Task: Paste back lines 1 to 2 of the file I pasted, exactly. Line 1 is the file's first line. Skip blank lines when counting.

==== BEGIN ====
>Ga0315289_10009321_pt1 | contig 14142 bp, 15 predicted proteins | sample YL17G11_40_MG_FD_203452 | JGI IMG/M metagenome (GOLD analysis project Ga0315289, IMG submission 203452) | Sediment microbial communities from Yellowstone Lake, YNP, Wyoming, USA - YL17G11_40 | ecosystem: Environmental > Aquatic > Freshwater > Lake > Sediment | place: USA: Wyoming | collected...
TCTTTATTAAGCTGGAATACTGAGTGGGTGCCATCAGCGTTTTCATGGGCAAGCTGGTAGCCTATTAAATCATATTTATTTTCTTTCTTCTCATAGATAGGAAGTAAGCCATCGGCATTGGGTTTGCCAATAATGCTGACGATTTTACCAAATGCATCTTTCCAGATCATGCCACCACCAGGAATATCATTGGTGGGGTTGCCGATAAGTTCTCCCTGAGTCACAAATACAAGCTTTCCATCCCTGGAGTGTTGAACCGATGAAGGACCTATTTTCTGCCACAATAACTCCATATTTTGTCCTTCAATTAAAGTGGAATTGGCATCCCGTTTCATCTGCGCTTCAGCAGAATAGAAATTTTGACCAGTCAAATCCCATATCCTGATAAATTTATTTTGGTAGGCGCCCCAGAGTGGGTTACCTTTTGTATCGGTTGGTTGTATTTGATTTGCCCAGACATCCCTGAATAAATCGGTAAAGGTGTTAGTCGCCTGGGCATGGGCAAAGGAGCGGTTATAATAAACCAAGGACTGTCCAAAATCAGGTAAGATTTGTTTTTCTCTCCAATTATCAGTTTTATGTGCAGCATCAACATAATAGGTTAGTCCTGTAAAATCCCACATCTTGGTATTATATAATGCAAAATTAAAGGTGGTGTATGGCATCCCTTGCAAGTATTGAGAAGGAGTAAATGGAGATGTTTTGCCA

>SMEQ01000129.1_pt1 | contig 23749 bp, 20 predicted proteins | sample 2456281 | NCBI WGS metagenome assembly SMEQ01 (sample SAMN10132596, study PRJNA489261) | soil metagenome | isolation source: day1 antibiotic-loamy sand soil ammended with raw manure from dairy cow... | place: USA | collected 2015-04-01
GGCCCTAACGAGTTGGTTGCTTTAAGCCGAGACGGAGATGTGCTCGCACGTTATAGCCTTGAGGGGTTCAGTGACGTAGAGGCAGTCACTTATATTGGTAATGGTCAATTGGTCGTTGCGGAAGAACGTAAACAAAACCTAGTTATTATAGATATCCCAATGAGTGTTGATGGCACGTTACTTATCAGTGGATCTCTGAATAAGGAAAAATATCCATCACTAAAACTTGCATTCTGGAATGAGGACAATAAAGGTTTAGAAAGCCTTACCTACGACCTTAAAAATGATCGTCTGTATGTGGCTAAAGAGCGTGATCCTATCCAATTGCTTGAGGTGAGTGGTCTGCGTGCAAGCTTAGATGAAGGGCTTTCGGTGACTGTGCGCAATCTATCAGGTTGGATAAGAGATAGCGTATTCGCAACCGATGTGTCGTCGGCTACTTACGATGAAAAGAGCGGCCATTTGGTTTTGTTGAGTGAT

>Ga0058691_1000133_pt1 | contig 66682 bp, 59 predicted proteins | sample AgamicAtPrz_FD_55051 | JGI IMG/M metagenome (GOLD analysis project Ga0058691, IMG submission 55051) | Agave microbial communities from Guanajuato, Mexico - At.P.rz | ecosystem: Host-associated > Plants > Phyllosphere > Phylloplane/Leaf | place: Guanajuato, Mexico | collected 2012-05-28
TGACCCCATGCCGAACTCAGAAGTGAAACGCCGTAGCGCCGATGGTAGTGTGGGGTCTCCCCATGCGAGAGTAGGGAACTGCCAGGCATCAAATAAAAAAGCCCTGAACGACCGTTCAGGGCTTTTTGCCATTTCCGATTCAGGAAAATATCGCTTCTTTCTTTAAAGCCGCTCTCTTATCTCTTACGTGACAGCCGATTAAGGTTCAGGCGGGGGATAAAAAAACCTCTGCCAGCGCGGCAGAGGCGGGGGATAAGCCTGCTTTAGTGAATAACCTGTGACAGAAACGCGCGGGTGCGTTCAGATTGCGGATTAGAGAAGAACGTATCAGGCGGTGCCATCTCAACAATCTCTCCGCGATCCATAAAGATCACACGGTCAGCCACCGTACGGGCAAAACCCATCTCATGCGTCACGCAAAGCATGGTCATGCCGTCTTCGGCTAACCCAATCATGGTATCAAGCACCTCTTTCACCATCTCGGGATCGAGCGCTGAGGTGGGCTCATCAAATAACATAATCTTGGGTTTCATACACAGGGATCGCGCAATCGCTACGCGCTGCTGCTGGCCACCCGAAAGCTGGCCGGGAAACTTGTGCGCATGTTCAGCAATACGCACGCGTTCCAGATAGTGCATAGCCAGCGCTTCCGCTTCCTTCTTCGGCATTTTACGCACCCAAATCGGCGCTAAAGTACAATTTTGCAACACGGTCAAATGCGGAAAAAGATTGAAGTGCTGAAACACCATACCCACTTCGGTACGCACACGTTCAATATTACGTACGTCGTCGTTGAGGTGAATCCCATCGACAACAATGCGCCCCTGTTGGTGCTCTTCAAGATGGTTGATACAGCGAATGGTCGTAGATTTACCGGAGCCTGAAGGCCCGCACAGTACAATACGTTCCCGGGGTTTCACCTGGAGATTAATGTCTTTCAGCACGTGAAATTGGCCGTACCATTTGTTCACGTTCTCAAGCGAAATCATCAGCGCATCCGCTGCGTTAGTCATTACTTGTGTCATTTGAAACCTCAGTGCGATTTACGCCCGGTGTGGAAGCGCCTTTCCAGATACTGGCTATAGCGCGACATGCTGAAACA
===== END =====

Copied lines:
>Ga0315289_10009321_pt1 | contig 14142 bp, 15 predicted proteins | sample YL17G11_40_MG_FD_203452 | JGI IMG/M metagenome (GOLD analysis project Ga0315289, IMG submission 203452) | Sediment microbial communities from Yellowstone Lake, YNP, Wyoming, USA - YL17G11_40 | ecosystem: Environmental > Aquatic > Freshwater > Lake > Sediment | place: USA: Wyoming | collected...
TCTTTATTAAGCTGGAATACTGAGTGGGTGCCATCAGCGTTTTCATGGGCAAGCTGGTAGCCTATTAAATCATATTTATTTTCTTTCTTCTCATAGATAGGAAGTAAGCCATCGGCATTGGGTTTGCCAATAATGCTGACGATTTTACCAAATGCATCTTTCCAGATCATGCCACCACCAGGAATATCATTGGTGGGGTTGCCGATAAGTTCTCCCTGAGTCACAAATACAAGCTTTCCATCCCTGGAGTGTTGAACCGATGAAGGACCTATTTTCTGCCACAATAACTCCATATTTTGTCCTTCAATTAAAGTGGAATTGGCATCCCGTTTCATCTGCGCTTCAGCAGAATAGAAATTTTGACCAGTCAAATCCCATATCCTGATAAATTTATTTTGGTAGGCGCCCCAGAGTGGGTTACCTTTTGTATCGGTTGGTTGTATTTGATTTGCCCAGACATCCCTGAATAAATCGGTAAAGGTGTTAGTCGCCTGGGCATGGGCAAAGGAGCGGTTATAATAAACCAAGGACTGTCCAAAATCAGGTAAGATTTGTTTTTCTCTCCAATTATCAGTTTTATGTGCAGCATCAACATAATAGGTTAGTCCTGTAAAATCCCACATCTTGGTATTATATAATGCAAAATTAAAGGTGGTGTATGGCATCCCTTGCAAGTATTGAGAAGGAGTAAATGGAGATGTTTTGCCA